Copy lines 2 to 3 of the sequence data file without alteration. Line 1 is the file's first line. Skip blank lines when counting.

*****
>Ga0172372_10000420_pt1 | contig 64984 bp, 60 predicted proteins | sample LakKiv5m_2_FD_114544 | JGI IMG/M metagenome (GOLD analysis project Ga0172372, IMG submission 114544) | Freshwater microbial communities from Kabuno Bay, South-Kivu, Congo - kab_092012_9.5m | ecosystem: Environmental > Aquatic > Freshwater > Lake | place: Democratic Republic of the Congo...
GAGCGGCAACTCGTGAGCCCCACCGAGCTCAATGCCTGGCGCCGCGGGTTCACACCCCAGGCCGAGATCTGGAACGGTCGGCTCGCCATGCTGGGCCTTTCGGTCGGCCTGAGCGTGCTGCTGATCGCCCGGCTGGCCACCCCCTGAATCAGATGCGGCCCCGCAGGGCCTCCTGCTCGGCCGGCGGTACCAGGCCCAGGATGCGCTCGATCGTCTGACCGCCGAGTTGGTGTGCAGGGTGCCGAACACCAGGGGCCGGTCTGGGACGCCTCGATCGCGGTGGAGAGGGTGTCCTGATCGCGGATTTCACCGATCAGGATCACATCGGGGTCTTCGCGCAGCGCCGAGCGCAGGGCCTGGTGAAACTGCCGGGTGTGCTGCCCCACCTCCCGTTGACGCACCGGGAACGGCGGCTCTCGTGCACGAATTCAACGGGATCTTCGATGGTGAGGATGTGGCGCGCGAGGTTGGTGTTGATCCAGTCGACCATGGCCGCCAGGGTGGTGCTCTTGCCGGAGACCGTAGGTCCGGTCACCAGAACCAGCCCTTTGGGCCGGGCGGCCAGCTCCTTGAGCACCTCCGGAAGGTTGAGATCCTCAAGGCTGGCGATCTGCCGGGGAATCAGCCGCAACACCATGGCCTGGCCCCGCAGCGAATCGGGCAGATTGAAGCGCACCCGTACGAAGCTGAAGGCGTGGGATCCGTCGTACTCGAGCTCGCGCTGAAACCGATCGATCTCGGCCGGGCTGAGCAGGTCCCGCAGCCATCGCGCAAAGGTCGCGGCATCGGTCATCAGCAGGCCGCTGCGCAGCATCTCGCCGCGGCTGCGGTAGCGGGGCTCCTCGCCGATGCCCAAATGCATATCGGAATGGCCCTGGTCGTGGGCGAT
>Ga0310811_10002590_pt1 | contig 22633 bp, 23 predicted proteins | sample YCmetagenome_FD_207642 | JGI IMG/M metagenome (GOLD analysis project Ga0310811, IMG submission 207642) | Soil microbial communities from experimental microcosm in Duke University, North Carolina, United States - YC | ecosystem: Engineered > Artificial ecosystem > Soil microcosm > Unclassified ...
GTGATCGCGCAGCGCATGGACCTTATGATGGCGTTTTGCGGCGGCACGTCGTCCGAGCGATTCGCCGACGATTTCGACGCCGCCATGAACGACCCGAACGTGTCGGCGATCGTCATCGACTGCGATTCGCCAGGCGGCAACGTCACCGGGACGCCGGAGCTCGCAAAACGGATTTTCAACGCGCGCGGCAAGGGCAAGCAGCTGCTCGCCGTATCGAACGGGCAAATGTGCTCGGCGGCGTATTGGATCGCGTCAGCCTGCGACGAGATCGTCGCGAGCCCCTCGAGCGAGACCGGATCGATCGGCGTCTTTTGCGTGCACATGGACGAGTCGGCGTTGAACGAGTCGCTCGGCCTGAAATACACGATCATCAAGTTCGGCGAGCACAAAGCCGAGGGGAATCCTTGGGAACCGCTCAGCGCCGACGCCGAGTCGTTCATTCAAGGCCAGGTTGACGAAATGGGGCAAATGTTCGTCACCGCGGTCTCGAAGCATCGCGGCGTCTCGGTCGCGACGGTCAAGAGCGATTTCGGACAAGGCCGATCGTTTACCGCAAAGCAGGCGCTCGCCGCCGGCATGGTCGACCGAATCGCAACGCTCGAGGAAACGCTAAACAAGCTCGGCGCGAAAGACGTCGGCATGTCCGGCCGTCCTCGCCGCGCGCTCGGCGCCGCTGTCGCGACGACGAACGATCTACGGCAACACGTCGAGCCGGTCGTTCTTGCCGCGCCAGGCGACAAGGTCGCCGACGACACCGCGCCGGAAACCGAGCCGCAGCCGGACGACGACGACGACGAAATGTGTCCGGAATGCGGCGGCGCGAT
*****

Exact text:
GAGCGGCAACTCGTGAGCCCCACCGAGCTCAATGCCTGGCGCCGCGGGTTCACACCCCAGGCCGAGATCTGGAACGGTCGGCTCGCCATGCTGGGCCTTTCGGTCGGCCTGAGCGTGCTGCTGATCGCCCGGCTGGCCACCCCCTGAATCAGATGCGGCCCCGCAGGGCCTCCTGCTCGGCCGGCGGTACCAGGCCCAGGATGCGCTCGATCGTCTGACCGCCGAGTTGGTGTGCAGGGTGCCGAACACCAGGGGCCGGTCTGGGACGCCTCGATCGCGGTGGAGAGGGTGTCCTGATCGCGGATTTCACCGATCAGGATCACATCGGGGTCTTCGCGCAGCGCCGAGCGCAGGGCCTGGTGAAACTGCCGGGTGTGCTGCCCCACCTCCCGTTGACGCACCGGGAACGGCGGCTCTCGTGCACGAATTCAACGGGATCTTCGATGGTGAGGATGTGGCGCGCGAGGTTGGTGTTGATCCAGTCGACCATGGCCGCCAGGGTGGTGCTCTTGCCGGAGACCGTAGGTCCGGTCACCAGAACCAGCCCTTTGGGCCGGGCGGCCAGCTCCTTGAGCACCTCCGGAAGGTTGAGATCCTCAAGGCTGGCGATCTGCCGGGGAATCAGCCGCAACACCATGGCCTGGCCCCGCAGCGAATCGGGCAGATTGAAGCGCACCCGTACGAAGCTGAAGGCGTGGGATCCGTCGTACTCGAGCTCGCGCTGAAACCGATCGATCTCGGCCGGGCTGAGCAGGTCCCGCAGCCATCGCGCAAAGGTCGCGGCATCGGTCATCAGCAGGCCGCTGCGCAGCATCTCGCCGCGGCTGCGGTAGCGGGGCTCCTCGCCGATGCCCAAATGCATATCGGAATGGCCCTGGTCGTGGGCGAT
>Ga0310811_10002590_pt1 | contig 22633 bp, 23 predicted proteins | sample YCmetagenome_FD_207642 | JGI IMG/M metagenome (GOLD analysis project Ga0310811, IMG submission 207642) | Soil microbial communities from experimental microcosm in Duke University, North Carolina, United States - YC | ecosystem: Engineered > Artificial ecosystem > Soil microcosm > Unclassified ...